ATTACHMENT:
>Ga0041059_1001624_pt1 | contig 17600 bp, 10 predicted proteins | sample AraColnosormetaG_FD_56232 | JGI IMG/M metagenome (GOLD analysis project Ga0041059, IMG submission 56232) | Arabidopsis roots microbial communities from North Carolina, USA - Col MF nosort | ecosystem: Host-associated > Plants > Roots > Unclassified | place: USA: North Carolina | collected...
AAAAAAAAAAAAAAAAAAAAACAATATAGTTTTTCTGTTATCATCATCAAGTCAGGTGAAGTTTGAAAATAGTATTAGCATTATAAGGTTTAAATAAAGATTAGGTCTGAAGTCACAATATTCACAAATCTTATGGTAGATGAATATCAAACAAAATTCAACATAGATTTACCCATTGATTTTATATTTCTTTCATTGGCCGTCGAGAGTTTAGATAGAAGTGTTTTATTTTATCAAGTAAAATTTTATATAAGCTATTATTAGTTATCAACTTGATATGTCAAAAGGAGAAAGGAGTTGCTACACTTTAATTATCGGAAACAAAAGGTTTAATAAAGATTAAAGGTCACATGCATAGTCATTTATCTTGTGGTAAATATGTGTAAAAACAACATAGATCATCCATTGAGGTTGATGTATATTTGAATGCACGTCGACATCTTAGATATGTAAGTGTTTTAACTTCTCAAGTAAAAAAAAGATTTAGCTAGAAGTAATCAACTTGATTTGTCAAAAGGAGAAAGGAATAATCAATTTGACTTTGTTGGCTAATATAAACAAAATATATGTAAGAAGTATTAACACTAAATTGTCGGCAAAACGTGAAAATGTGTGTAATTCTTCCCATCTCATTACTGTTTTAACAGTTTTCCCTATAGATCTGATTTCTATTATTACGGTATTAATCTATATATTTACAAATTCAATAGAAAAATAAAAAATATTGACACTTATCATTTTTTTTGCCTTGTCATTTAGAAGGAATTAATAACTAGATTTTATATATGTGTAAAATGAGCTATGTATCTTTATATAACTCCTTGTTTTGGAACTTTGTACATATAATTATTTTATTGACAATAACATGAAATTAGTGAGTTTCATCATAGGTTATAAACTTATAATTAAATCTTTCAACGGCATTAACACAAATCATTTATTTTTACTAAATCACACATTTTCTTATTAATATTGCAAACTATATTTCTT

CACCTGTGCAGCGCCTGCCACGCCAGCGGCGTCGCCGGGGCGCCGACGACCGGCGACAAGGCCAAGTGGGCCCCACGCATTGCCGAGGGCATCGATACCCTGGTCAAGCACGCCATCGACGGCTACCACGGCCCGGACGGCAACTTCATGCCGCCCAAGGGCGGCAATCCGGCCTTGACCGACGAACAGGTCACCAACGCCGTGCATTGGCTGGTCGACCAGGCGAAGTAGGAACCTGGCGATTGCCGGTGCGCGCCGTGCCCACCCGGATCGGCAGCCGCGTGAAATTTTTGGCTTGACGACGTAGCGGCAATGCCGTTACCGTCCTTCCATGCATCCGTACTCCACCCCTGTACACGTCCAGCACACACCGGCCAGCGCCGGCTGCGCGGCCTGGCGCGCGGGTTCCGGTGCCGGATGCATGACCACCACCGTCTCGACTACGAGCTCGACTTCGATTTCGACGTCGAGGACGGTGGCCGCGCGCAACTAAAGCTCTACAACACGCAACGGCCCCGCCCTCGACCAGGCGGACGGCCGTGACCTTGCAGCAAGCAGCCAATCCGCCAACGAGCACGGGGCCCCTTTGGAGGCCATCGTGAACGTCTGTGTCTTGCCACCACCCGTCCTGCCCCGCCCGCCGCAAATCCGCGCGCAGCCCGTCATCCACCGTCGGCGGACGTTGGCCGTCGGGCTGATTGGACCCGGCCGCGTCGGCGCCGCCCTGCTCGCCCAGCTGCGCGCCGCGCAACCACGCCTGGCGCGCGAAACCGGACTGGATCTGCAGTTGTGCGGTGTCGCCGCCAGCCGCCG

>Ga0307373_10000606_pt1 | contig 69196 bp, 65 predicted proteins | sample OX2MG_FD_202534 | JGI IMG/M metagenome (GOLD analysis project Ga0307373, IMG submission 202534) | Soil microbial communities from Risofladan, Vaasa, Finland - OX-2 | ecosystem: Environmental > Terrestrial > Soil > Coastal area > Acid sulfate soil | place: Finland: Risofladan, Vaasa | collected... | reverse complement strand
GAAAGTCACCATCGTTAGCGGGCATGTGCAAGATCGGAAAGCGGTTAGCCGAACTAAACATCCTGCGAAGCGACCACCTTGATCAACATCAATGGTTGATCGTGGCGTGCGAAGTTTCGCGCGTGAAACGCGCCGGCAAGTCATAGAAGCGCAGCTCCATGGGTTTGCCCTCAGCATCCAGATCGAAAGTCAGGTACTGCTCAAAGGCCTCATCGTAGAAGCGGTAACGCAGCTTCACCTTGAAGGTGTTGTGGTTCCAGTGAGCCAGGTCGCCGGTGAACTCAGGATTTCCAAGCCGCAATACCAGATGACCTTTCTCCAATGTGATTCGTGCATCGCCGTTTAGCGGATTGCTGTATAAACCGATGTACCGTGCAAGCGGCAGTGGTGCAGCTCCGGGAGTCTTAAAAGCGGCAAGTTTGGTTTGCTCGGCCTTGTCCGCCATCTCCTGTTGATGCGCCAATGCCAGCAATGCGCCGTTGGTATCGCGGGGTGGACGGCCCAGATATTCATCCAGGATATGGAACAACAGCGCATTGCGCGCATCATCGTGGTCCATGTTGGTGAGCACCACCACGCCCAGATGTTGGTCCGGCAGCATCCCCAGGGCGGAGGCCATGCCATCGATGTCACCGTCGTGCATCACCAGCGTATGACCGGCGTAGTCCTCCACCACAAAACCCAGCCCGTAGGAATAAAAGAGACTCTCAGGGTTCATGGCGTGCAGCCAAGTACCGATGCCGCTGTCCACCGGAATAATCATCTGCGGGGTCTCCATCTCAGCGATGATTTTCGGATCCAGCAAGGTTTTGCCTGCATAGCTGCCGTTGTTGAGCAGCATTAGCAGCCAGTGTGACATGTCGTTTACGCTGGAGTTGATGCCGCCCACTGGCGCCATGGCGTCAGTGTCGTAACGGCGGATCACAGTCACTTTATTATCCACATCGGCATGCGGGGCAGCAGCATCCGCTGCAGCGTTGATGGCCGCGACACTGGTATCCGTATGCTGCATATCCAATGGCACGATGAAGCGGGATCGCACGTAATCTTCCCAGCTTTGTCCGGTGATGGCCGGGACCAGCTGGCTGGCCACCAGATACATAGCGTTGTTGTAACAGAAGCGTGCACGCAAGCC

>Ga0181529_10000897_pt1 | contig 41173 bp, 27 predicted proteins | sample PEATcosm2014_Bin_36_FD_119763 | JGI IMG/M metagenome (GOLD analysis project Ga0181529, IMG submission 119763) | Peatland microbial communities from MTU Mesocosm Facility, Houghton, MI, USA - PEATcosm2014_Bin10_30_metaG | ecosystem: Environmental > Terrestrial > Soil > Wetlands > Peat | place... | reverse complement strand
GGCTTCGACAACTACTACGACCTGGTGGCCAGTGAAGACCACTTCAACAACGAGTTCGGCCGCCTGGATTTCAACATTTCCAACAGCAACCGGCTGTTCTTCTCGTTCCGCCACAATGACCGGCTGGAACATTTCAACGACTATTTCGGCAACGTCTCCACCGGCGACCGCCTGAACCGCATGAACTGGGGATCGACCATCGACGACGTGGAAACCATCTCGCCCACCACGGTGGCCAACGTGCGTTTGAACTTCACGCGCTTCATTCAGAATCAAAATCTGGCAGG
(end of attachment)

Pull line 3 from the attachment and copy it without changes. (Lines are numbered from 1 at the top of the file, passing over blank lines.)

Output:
CACCTGTGCAGCGCCTGCCACGCCAGCGGCGTCGCCGGGGCGCCGACGACCGGCGACAAGGCCAAGTGGGCCCCACGCATTGCCGAGGGCATCGATACCCTGGTCAAGCACGCCATCGACGGCTACCACGGCCCGGACGGCAACTTCATGCCGCCCAAGGGCGGCAATCCGGCCTTGACCGACGAACAGGTCACCAACGCCGTGCATTGGCTGGTCGACCAGGCGAAGTAGGAACCTGGCGATTGCCGGTGCGCGCCGTGCCCACCCGGATCGGCAGCCGCGTGAAATTTTTGGCTTGACGACGTAGCGGCAATGCCGTTACCGTCCTTCCATGCATCCGTACTCCACCCCTGTACACGTCCAGCACACACCGGCCAGCGCCGGCTGCGCGGCCTGGCGCGCGGGTTCCGGTGCCGGATGCATGACCACCACCGTCTCGACTACGAGCTCGACTTCGATTTCGACGTCGAGGACGGTGGCCGCGCGCAACTAAAGCTCTACAACACGCAACGGCCCCGCCCTCGACCAGGCGGACGGCCGTGACCTTGCAGCAAGCAGCCAATCCGCCAACGAGCACGGGGCCCCTTTGGAGGCCATCGTGAACGTCTGTGTCTTGCCACCACCCGTCCTGCCCCGCCCGCCGCAAATCCGCGCGCAGCCCGTCATCCACCGTCGGCGGACGTTGGCCGTCGGGCTGATTGGACCCGGCCGCGTCGGCGCCGCCCTGCTCGCCCAGCTGCGCGCCGCGCAACCACGCCTGGCGCGCGAAACCGGACTGGATCTGCAGTTGTGCGGTGTCGCCGCCAGCCGCCG